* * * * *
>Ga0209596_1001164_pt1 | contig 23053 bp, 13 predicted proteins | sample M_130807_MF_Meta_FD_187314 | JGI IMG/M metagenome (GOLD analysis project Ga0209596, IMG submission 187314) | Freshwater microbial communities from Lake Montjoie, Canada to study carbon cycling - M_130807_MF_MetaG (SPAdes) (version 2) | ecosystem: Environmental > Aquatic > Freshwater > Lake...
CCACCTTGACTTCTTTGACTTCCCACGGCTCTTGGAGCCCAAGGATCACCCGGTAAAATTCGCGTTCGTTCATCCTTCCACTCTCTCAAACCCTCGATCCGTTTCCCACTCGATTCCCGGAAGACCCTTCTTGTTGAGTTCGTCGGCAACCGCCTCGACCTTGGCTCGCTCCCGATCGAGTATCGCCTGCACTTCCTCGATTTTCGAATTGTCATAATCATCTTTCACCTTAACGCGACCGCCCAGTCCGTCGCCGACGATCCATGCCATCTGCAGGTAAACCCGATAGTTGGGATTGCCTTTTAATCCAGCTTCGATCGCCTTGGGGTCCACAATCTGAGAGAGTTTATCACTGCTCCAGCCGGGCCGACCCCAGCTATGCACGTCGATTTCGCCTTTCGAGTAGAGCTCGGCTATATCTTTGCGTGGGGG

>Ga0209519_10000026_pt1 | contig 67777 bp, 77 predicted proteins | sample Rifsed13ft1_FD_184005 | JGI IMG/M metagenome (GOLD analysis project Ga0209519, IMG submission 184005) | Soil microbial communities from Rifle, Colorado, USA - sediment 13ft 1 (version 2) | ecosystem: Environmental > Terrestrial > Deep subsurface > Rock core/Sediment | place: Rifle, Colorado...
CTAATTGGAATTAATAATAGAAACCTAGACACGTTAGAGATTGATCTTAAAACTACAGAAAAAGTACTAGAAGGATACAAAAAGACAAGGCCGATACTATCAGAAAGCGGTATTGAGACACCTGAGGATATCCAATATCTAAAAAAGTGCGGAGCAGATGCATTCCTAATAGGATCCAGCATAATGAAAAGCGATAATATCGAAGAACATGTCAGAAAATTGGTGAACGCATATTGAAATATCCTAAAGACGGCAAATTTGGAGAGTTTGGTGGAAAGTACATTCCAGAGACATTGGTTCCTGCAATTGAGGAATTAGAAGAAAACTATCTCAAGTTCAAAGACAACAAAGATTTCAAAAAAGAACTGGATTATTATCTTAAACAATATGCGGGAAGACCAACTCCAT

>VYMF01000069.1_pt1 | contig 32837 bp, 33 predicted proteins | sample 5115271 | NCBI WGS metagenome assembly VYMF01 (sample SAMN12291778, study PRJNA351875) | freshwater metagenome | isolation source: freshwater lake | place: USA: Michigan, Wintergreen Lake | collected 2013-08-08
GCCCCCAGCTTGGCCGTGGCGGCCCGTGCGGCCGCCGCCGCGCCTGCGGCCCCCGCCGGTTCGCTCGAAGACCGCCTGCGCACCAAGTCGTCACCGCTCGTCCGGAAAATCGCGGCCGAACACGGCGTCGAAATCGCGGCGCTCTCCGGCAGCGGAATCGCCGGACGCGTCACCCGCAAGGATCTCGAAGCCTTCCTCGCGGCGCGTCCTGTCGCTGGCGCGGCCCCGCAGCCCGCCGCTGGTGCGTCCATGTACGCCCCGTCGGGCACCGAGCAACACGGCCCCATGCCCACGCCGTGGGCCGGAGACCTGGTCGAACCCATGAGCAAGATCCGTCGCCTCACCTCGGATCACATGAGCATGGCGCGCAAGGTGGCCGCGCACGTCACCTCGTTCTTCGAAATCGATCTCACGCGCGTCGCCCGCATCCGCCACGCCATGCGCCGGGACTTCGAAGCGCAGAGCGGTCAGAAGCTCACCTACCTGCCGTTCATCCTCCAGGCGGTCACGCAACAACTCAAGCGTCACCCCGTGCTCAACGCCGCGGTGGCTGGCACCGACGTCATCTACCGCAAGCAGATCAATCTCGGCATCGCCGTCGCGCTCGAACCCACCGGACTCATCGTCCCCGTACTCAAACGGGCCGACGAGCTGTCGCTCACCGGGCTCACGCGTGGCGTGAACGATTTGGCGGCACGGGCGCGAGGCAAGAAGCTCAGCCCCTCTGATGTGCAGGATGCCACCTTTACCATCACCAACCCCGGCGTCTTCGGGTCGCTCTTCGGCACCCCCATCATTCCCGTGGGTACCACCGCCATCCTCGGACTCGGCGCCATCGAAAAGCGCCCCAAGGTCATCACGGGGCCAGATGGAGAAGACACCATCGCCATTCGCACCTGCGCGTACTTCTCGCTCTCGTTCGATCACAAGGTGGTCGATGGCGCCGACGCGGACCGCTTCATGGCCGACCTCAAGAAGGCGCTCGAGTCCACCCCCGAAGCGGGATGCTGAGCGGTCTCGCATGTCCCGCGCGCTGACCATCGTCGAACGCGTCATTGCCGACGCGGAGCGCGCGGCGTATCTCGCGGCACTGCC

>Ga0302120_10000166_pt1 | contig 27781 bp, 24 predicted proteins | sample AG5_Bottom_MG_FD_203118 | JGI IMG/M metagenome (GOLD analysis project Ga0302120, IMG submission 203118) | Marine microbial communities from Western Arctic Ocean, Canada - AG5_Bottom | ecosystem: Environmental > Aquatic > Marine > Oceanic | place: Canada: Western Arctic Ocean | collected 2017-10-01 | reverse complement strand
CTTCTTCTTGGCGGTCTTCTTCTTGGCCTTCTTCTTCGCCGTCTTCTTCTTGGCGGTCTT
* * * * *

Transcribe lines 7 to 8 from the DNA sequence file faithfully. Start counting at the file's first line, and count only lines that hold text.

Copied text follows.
>Ga0302120_10000166_pt1 | contig 27781 bp, 24 predicted proteins | sample AG5_Bottom_MG_FD_203118 | JGI IMG/M metagenome (GOLD analysis project Ga0302120, IMG submission 203118) | Marine microbial communities from Western Arctic Ocean, Canada - AG5_Bottom | ecosystem: Environmental > Aquatic > Marine > Oceanic | place: Canada: Western Arctic Ocean | collected 2017-10-01 | reverse complement strand
CTTCTTCTTGGCGGTCTTCTTCTTGGCCTTCTTCTTCGCCGTCTTCTTCTTGGCGGTCTT